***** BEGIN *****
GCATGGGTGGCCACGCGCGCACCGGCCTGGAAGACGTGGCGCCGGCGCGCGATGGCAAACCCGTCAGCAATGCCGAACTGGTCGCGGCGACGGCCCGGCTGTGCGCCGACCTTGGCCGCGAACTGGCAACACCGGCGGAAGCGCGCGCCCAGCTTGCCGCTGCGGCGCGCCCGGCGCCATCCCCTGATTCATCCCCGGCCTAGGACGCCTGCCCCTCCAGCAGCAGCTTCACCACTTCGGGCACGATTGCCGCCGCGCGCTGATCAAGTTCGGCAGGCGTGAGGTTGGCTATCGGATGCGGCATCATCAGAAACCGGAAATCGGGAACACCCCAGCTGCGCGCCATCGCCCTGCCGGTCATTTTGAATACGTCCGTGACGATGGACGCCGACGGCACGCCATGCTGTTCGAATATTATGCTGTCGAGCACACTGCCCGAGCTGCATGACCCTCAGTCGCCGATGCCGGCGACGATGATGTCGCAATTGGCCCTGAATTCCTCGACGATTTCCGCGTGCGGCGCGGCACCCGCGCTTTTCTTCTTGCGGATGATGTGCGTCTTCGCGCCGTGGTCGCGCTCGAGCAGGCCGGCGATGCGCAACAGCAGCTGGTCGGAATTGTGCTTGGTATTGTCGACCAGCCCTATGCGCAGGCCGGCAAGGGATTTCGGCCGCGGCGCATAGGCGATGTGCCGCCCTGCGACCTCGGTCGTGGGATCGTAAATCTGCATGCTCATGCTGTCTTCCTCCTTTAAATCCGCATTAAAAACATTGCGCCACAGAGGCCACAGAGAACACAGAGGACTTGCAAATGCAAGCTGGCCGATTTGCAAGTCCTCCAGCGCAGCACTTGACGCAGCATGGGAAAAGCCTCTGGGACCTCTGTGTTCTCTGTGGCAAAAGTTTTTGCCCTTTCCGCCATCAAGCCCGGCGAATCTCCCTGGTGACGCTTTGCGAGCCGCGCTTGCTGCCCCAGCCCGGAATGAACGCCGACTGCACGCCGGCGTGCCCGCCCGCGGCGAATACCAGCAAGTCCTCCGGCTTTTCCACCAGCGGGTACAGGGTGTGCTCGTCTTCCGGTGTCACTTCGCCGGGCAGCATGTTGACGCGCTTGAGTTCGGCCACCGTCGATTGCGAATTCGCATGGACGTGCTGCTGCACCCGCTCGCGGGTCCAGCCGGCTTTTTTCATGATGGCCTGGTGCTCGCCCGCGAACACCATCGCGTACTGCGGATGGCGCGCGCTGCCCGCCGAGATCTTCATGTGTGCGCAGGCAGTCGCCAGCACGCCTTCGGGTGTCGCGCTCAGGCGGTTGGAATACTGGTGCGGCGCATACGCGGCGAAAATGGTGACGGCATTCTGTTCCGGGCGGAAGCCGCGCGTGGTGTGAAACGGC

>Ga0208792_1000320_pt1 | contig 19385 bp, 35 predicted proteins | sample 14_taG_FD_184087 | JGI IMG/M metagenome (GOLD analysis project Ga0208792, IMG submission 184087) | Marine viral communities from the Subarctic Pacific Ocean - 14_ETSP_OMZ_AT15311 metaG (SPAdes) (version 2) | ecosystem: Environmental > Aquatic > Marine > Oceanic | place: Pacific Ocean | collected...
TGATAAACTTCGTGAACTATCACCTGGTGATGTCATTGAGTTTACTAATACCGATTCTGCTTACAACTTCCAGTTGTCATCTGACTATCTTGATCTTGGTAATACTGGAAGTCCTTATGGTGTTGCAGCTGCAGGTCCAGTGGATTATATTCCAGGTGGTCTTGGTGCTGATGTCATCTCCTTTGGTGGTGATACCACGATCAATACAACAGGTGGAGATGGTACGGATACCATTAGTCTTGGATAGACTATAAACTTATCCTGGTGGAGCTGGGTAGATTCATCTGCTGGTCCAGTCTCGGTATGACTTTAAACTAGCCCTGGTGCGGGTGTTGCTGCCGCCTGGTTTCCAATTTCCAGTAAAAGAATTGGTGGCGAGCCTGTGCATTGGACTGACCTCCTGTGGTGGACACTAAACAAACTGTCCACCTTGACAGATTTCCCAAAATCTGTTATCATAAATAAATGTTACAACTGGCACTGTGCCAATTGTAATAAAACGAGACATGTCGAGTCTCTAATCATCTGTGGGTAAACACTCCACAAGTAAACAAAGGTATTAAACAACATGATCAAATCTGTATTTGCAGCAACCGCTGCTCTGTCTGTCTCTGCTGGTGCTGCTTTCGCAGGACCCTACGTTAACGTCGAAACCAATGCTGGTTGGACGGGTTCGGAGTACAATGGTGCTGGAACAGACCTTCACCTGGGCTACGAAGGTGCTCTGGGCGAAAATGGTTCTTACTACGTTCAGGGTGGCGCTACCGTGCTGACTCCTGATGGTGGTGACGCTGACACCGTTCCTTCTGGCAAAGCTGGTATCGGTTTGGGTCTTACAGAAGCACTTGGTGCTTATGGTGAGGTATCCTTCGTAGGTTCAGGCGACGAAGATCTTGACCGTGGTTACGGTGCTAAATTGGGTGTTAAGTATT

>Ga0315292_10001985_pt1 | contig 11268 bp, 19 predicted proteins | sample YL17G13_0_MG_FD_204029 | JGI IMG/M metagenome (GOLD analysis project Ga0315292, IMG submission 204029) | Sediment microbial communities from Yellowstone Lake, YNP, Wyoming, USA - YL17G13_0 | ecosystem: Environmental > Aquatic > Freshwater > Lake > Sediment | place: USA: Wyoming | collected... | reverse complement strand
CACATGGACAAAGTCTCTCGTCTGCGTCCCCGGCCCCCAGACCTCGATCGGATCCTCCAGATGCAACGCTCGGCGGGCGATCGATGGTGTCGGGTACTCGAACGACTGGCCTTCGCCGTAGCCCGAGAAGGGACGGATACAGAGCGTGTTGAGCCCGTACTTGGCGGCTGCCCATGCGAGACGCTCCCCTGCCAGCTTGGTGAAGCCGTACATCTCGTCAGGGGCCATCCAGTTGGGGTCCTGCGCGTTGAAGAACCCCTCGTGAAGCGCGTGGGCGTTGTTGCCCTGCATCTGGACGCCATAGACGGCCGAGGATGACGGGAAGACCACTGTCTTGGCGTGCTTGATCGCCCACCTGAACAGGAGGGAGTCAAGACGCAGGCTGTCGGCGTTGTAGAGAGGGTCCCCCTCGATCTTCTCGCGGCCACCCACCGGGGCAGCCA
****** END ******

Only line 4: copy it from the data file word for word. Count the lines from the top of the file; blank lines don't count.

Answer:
>Ga0315292_10001985_pt1 | contig 11268 bp, 19 predicted proteins | sample YL17G13_0_MG_FD_204029 | JGI IMG/M metagenome (GOLD analysis project Ga0315292, IMG submission 204029) | Sediment microbial communities from Yellowstone Lake, YNP, Wyoming, USA - YL17G13_0 | ecosystem: Environmental > Aquatic > Freshwater > Lake > Sediment | place: USA: Wyoming | collected... | reverse complement strand